Will Detroit's pet coke piles finally get a permit?
After months of operating without one, the company responsible for Detroit’s petroleum coke piles went hunting for one Tuesday.
Detroit Bulk Storage representatives faced a city panel that will decide the issue. At times, panel members were highly skeptical of the company’s actions.
A company representative said they didn’t know they needed a permit to openly store pet coke along the Detroit River.
It’s stopped taking additional shipments of the substance — a byproduct of refining Canadian tar sands oil — until it gets one.
“Our understanding was that once we were moving toward compliance, we could continue our operations,” said Detroit Bulk Storage lawyer Terri Whitehead.
A Detroit Bulk Storage representative also insists the company is using “best practices” when it comes to handling the openly-stored piles safely.
But the company’s quest for a permit faces stiff resistance from some residents, community groups, and other opponents.
Many residents described finding pet coke dust inside their homes, and watching clouds of it move across and into the river.
“It’s blowing onto the neighborhood,” said Nick Schroek, director of the Great Lakes Environmental Law Center. “People are having to clean their homes regularly to deal with the dust. There’s parks nearby where children are playing that are being impacted by the fugitive dust blowing off the pile.”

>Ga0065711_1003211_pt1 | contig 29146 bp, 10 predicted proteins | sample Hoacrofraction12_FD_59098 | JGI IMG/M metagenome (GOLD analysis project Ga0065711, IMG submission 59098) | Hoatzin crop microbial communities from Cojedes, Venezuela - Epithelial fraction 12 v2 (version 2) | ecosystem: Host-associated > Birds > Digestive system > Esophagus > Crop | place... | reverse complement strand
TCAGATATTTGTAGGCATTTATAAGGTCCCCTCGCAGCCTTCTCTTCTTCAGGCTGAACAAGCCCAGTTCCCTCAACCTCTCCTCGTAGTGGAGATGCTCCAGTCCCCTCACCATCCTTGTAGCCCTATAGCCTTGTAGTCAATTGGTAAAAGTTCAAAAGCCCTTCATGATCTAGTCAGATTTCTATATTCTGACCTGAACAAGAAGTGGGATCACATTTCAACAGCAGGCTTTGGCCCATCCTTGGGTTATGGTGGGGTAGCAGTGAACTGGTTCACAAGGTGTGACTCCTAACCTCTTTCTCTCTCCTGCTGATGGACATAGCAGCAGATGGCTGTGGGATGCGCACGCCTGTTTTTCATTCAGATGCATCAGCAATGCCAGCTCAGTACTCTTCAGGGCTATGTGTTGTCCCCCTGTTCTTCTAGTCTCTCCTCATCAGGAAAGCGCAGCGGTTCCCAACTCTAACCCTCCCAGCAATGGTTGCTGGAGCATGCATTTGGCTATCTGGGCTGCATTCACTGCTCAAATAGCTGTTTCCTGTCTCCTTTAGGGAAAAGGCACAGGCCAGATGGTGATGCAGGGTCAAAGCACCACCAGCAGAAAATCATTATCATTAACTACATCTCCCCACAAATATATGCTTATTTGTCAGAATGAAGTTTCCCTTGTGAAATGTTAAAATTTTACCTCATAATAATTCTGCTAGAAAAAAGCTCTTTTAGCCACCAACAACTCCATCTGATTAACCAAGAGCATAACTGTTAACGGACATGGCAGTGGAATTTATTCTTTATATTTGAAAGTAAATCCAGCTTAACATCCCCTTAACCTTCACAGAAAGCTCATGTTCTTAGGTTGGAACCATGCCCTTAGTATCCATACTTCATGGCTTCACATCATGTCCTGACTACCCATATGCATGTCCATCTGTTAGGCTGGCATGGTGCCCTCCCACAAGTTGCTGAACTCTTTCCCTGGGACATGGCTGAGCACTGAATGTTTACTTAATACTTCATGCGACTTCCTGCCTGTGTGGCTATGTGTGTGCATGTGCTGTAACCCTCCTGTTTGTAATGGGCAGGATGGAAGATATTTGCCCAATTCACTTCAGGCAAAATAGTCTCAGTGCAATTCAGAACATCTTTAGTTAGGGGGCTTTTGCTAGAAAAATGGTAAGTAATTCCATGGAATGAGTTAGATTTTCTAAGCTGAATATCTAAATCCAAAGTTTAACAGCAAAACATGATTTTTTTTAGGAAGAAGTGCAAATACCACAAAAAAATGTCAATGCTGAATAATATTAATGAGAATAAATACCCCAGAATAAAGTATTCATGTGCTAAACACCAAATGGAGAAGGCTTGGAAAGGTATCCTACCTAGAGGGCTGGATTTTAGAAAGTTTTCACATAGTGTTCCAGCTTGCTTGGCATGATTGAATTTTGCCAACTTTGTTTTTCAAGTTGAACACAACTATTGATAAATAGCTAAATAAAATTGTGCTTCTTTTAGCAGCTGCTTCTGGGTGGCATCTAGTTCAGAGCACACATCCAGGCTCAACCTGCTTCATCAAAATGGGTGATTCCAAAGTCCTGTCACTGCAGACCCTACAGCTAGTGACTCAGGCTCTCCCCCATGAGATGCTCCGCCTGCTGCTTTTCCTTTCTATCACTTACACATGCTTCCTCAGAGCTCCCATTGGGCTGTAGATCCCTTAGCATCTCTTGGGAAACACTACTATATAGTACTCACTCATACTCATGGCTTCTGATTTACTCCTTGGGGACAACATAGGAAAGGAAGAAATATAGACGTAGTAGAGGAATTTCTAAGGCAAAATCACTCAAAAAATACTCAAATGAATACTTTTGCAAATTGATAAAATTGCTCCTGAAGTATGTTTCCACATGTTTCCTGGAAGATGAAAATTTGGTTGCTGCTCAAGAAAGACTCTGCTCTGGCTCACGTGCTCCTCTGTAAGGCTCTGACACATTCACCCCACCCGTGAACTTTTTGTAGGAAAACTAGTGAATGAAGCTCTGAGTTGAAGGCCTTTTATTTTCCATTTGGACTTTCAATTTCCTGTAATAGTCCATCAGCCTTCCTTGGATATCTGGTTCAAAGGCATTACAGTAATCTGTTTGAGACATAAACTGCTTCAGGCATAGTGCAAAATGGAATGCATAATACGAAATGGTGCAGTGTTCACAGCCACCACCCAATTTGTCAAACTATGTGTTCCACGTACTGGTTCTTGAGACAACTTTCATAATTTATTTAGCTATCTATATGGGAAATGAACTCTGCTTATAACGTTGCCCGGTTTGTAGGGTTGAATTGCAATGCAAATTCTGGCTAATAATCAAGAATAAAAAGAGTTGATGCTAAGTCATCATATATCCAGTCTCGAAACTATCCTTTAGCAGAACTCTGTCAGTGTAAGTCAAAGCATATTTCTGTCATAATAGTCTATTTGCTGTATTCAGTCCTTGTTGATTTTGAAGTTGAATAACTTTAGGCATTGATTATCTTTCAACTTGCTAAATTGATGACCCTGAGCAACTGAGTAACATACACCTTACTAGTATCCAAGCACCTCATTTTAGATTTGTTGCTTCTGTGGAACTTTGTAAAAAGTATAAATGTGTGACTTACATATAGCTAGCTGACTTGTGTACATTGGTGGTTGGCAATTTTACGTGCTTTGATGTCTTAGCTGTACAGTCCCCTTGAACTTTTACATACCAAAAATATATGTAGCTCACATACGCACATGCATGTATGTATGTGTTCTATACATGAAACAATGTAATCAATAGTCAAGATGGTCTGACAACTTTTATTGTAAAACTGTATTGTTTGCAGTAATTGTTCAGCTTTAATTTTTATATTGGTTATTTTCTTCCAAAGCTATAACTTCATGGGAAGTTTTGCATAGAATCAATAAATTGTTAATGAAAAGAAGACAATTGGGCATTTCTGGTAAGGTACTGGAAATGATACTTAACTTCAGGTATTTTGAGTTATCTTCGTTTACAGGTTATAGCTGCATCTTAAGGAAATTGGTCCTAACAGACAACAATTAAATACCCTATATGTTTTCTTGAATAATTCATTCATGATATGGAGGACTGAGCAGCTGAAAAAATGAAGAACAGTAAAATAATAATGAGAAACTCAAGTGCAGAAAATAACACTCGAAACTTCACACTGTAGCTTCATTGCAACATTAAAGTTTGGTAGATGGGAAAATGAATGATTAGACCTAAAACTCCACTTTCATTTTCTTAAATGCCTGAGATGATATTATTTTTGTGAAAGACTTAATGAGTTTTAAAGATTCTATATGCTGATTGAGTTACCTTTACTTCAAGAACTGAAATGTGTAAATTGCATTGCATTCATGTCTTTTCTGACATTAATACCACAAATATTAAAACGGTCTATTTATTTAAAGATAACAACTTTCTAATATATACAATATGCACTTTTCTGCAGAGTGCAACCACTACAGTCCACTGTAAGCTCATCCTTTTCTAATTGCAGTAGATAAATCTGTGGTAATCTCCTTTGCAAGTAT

Detroit Bulk Storage is still working with the Michigan Department of Environmental Quality on a fugitive dust plan. So far, it’s resisted state guidelines for “zero visible emissions” from the site.
The company also rejected suggestions it should be required to cover the pet coke piles, saying the dust is adequately contained by a sealing epoxy.
The Detroit Riverfront Conservancy also voiced its objections to the operation.
“This operation undermines the work that the Conservancy has been doing for the last 10 years. Our work is diligent in trying to provide in trying to provide public access, improve healthy living, and encourage economic investment,” said spokesperson Karen Slaughter-DuPerry.
The Riverfront Conservancy wants to extend Detroit’s currently 3-mile Riverwalk another 2.5 miles, to just beyond the Ambassador Bridge. The pet coke piles sit directly in that path.
“This operation is in direct conflict with that progress,” said Slaughter-DuPerry.
Also voicing objections was lawyer Ron Patti, representing site-owner and Ambassador Bridge owner Manuel “Matty” Moroun.
Moroun’s company, Crown’s Real Estate, leases the land to Norfolk-Southern railroad, in an arrangement which apparently dates back more than a century. Norfolk Southern has sub-leased the land to Detroit Bulk Storage, which handles its transport on behalf of the pet coke’s owners, Koch Minerals.
“We do not support this type of storage,” said Patti, waving a pile of tickets Crown’s has received for operating without a permit. “We do not support any of the current uses on that land.”
It’s not clear when the city could decide on a permit. In the meantime, Michigan’s representatives in Congress are pushing for studies examining the health and environmental impacts of pet coke.